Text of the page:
Abstract 13295: Clinical Significance of Blood Glucose Variability Pattern in the Acute Phase of ST-segment Myocardial Infarction (STEMI)
Background: Hyperglycemia on admission is an important predictor of outcomes in patients with STEMI, but its optimal management remains unclear. Recently, glycemic variability has received considerable attention as a new risk factor for dysglycemia. The aim of the study was to investigate glucose variability in the acute phase of STEMI and to evaluate the clinical significance of such variability.
Methods: In this prospective observational study, we enrolled 66 STEMI patients with successful reperfusion within 12 hours after the onset. All patients wore a continuous glucose monitoring system in a fasting state within 24 hours after admission to the coronary care unit. We assessed individual glucose variability patterns and compared the relations of such patterns to clinical characteristics with blood glucose levels on admission and HbA1c levels. Glucose variability was determined by calculating the mean amplitude of glycemic excursions (MAGE).
Results: Despite the fasting state, a variety of blood glucose variability patterns were observed in the acute phase of STEMI (Figure 1). Although glucose-lowering therapy was withheld, 12.3% of the patients had hypoglycemia (blood glucose level <70 mg/dL). In 30 patients with anterior STEMI, the peak CK-MB level positively correlated with MAGE as an indicator of glucose variability (r=0.49, p<0.01), but not with blood glucose levels on admission (r=0.28, p=0.14) or HbA1c levels (r=0.19, p=0.33) (Figure 2). In addition, MAGE positively correlated with neutrophils on admission (r=0.42, p<0.05) as well as the plasma norepinephrine level (r=0.44, p<0.05), while the other glucose parameters did not.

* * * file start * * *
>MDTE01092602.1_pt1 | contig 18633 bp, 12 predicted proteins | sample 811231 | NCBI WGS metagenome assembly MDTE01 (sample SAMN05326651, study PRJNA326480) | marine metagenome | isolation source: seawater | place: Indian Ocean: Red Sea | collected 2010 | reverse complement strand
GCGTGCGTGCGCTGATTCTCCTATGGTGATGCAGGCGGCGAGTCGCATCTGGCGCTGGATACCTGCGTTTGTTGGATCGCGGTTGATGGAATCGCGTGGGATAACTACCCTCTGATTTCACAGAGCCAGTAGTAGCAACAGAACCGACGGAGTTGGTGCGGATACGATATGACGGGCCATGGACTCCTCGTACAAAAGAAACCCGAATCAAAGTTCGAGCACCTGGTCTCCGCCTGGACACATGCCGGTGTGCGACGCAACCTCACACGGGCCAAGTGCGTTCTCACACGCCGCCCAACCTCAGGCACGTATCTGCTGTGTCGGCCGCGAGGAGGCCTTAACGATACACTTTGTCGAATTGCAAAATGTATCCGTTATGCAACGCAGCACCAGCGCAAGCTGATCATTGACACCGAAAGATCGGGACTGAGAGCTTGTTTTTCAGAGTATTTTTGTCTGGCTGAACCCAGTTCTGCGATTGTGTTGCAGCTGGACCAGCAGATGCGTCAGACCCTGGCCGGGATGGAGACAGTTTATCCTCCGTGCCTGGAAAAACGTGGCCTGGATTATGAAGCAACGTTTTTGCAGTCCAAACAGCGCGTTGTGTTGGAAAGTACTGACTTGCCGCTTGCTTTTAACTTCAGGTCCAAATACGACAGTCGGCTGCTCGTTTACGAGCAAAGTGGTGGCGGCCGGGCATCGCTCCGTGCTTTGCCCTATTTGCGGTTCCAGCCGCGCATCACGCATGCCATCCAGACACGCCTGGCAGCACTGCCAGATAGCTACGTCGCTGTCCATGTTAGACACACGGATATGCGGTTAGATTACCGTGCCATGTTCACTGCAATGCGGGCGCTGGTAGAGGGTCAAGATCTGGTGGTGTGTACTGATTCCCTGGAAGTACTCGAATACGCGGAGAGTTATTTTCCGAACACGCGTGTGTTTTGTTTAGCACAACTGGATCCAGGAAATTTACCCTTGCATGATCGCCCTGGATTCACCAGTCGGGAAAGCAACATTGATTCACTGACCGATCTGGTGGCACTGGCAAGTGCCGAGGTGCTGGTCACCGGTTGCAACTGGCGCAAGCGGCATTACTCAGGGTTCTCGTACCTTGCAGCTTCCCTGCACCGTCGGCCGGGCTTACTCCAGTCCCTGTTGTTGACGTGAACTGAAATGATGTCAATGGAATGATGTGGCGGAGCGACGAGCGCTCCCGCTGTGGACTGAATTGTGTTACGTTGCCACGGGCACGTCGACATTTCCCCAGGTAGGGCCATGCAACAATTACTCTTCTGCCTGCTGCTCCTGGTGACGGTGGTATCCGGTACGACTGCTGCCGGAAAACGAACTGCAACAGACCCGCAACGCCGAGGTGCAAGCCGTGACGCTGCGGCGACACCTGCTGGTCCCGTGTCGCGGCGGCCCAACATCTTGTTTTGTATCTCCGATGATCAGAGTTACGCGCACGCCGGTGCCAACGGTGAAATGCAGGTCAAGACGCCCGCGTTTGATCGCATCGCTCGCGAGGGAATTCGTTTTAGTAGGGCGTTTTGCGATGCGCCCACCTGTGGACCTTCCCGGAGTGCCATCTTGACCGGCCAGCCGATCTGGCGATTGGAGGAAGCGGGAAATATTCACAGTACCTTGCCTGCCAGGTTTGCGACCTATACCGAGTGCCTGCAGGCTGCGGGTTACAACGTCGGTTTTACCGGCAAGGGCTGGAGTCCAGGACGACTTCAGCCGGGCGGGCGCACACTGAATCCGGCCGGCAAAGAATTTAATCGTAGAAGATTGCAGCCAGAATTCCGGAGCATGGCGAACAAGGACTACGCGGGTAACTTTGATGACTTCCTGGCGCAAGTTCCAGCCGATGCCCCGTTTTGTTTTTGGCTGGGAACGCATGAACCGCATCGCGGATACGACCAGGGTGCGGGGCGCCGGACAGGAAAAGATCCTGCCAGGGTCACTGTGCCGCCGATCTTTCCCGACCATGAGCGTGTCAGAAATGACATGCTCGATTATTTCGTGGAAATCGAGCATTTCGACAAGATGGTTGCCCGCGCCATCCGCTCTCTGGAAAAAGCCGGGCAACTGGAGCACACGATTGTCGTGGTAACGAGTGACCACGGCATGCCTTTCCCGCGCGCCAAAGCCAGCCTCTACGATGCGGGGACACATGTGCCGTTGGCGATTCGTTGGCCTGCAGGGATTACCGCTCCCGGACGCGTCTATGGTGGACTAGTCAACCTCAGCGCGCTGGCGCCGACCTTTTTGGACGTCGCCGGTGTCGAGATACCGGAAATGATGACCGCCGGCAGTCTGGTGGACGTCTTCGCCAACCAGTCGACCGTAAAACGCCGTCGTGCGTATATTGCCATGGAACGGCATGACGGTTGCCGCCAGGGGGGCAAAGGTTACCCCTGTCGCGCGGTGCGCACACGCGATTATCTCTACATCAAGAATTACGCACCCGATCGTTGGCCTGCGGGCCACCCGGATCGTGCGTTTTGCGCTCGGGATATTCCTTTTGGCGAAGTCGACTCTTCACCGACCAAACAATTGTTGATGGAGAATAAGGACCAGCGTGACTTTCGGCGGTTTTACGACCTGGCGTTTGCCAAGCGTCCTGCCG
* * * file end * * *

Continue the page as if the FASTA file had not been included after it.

Conclusion: In the acute phase of STEMI patients with successful reperfusion, a variety of blood glucose variability patterns were observed. Higher glucose variability more strongly correlated with larger infarct size than did the blood glucose level on admission, and HbA1c level in patients with anterior STEMI.
- © 2013 by American Heart Association, Inc.